Mike Thompson, President & CEO of the National Alliance of Healthcare Purchaser Coalitions, Interviews Scott Megill, President & CEO of Coriell Life Sciences
Hi, this is Mike Thompson with the National Alliance of Healthcare Purchaser Coalitions. And I’m here today with Scott Megill, who’s the president and CEO of Coriell Life Sciences. Scott, I was really interested to hear that Coriell Life Sciences, isn’t a pharmaceutical company producing precision medicine, but rather is in the business of taking the promise of precision medicine and implementing that – helping organizations, self-insured employers, and other payers implement precision medicine.
That’s right, Mike, and thanks for your time this morning. Coriell Life Sciences is actually a commercial spin-out from the Coriell Institute for Medical Research. So, our background is really in understanding and discovering new science, not new pharmaceuticals. So, our focus is really on how we can make better use of genetics to deliver the right care to the right people and understand, at population scale, how do we actually implement that in a non-disruptive way?
You’ve talked about delivering the right care to the right people. This isn’t just about covering pharmacogenomics. It’s about how one covers pharmacogenomics and when you’re determining the right people that isn’t a one size fits all. You’re actually considering the holistic factors, the bio-, psycho-, social factors that would make pharmacogenomics actually improve clinical and financial outcomes downstream.
Fundamentally, the science is only as good as the ability to get it to the right people. So, you really have to understand first, what makes the use of genetic testing appropriate for one person and not another. And, ultimately, we operate inside of a healthcare system that’s driven by cost factors. And so, a lot of that does have to be driven by how can we reduce the utilization for individuals on the health care system? That oftentimes means getting them care that’s more appropriate for them. But sometimes it means taking them off of pills that aren’t working. This is the kind of intervention that really seeks to determine that so that we can really align the right medication plan to the right person, reduce those adverse events, and ensure that the pills that they do take are ones that are going to be efficacious for them.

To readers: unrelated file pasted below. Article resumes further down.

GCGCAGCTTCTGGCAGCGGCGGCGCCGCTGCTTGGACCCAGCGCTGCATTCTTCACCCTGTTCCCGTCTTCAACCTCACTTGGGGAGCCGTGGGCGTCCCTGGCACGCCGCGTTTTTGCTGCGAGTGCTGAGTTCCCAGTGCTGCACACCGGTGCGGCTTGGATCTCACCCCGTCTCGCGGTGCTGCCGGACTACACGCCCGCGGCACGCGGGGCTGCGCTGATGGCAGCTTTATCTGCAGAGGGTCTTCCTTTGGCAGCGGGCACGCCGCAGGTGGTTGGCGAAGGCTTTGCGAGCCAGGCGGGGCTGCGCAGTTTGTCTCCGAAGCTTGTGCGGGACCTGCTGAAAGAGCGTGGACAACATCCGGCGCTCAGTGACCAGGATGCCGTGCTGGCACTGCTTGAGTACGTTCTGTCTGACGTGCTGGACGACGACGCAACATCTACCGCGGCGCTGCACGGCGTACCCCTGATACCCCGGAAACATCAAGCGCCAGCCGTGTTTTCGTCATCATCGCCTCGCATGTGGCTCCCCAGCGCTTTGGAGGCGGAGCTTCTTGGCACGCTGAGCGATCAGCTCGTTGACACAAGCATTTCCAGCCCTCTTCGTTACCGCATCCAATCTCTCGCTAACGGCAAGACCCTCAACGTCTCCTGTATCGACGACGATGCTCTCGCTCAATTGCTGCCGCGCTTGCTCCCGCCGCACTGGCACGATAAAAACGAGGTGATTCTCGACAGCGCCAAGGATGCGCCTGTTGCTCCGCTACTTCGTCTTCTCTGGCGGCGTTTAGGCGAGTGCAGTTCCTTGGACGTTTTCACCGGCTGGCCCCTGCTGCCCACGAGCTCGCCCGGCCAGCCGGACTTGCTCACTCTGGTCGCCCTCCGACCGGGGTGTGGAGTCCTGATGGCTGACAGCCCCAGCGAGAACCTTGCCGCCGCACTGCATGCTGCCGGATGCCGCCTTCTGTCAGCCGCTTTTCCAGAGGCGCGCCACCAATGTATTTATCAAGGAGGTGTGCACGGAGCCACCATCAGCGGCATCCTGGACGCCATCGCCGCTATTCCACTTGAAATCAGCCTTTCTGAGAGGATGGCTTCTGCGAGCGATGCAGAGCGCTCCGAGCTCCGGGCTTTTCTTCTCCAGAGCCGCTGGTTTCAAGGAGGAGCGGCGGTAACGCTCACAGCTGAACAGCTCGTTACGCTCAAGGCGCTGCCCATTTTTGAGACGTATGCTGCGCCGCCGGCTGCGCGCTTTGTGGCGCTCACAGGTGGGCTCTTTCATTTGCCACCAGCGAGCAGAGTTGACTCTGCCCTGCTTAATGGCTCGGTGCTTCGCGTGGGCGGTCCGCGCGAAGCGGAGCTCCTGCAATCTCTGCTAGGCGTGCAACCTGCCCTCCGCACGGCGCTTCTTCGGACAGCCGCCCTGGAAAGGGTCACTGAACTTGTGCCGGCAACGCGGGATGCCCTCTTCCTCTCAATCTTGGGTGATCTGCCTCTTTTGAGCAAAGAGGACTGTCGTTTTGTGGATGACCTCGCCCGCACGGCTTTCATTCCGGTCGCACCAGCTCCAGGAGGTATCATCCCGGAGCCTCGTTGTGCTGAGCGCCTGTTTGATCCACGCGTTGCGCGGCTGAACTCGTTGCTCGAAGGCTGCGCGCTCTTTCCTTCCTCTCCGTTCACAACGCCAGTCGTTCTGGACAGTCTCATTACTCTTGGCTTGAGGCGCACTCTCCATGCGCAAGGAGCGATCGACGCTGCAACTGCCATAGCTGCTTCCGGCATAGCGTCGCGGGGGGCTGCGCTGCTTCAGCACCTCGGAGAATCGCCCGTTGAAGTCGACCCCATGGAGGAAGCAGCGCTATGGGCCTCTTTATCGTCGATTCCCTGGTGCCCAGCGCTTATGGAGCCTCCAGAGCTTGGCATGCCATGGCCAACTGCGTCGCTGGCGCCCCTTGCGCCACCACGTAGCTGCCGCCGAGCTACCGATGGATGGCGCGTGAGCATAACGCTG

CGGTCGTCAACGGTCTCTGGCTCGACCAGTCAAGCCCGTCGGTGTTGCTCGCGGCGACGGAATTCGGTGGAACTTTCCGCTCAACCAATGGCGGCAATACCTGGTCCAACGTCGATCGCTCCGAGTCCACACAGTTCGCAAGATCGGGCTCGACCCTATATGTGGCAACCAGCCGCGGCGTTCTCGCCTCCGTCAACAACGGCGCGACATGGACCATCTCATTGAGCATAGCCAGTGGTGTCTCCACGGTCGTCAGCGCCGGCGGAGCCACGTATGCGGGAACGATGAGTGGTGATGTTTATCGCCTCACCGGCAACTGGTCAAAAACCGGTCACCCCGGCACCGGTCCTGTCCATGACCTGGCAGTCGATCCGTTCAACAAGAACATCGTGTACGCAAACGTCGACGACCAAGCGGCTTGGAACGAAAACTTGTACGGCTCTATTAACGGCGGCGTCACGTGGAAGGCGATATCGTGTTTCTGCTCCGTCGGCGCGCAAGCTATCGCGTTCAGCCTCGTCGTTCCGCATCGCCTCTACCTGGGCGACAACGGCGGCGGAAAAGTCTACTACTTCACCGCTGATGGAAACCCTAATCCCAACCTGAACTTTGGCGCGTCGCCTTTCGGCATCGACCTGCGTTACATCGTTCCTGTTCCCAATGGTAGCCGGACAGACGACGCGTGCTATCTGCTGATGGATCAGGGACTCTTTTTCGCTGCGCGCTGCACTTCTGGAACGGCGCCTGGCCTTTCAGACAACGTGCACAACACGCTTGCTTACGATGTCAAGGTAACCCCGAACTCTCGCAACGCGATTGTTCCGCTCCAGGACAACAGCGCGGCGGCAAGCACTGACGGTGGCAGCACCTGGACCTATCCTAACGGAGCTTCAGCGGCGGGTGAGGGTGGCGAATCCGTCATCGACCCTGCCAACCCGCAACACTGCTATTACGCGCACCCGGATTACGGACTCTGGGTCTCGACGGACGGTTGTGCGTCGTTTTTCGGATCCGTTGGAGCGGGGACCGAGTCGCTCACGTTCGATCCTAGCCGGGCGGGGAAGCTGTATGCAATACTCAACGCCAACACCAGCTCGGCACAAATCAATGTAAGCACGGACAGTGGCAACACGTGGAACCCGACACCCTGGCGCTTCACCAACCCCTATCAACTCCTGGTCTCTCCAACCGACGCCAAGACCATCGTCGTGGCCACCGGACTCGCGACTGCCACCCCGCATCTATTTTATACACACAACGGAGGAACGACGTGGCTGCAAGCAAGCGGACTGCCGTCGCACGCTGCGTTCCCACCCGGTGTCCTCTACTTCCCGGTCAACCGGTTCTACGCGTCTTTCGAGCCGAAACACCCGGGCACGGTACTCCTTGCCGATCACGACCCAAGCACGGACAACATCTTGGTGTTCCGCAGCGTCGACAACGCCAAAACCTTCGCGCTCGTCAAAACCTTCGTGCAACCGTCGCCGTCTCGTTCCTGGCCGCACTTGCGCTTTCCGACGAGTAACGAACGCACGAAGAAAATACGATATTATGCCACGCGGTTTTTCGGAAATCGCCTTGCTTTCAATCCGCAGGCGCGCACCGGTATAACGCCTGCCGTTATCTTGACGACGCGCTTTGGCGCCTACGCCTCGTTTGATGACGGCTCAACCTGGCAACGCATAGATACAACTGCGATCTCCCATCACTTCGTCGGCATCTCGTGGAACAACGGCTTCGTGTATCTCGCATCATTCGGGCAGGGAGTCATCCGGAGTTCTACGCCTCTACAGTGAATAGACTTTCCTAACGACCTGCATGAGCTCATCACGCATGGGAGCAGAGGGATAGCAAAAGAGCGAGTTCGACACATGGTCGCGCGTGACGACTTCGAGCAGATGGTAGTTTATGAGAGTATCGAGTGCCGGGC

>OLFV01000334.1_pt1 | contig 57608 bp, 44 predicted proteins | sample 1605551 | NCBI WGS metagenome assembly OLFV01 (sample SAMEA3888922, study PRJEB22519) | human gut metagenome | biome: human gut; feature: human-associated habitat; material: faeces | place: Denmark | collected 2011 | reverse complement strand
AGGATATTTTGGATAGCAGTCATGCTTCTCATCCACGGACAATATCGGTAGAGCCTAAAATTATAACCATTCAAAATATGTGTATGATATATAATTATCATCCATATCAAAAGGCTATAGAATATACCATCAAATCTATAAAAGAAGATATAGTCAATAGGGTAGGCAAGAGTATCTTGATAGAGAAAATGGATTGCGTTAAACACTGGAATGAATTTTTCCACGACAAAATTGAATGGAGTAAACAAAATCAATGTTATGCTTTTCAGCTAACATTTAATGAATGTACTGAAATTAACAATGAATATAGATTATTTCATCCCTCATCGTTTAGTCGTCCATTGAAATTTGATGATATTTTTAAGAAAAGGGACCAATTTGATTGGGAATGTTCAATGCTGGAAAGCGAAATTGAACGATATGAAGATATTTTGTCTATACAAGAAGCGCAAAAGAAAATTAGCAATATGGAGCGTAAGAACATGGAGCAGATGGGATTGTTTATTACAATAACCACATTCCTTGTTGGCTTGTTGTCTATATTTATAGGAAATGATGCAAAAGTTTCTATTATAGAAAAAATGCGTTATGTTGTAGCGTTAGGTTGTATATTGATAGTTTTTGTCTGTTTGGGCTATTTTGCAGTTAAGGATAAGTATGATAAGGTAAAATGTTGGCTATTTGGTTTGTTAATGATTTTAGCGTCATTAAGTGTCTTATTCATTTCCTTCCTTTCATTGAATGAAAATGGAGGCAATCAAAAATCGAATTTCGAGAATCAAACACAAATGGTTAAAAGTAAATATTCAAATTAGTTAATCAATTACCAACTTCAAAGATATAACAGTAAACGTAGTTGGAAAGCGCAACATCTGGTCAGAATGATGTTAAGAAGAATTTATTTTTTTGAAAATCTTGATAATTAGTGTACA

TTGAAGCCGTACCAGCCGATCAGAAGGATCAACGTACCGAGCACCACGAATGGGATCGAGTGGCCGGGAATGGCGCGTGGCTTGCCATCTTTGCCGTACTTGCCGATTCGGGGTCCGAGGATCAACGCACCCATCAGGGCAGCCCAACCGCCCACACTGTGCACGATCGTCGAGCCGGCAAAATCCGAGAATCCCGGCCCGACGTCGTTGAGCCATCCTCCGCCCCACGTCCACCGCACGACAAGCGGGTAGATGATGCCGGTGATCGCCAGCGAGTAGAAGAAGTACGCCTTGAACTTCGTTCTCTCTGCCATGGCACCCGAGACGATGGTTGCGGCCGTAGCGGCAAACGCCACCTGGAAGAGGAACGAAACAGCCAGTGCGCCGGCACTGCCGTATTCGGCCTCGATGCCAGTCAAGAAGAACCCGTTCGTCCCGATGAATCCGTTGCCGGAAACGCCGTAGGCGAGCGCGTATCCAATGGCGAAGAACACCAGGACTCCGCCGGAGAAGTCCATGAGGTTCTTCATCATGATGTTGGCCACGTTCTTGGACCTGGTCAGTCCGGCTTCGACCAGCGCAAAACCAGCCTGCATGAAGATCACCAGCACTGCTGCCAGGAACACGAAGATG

So, the basic science itself, I think, has stumbled a bit in its implementation over the last decade or so, because there’s been so much focus and so much of it driven by laboratories to just simply test people; just test them for their genetic variation and what that variation might mean for specific medications. But as you say, that really is missing, most of the picture. Genetics really cannot be taken in isolation. It needs to be put in the context of everything else that is really going on with that individual. So we have to look at how those drugs behave together at a chemical level, how they behave with the foods that people eat and drink, the things they smoke, the things they eat, the lifestyle factors outside of just food and drink, and certainly the conditions they suffer, their age, whether they’re pregnant. All of those things that would be part of a traditional comprehensive medication management process, but now introducing the genetic component as part of that overall decision-making. And of course, all of that is an evolving space. So, that has to be done in real-time as both the technology and the science emerges.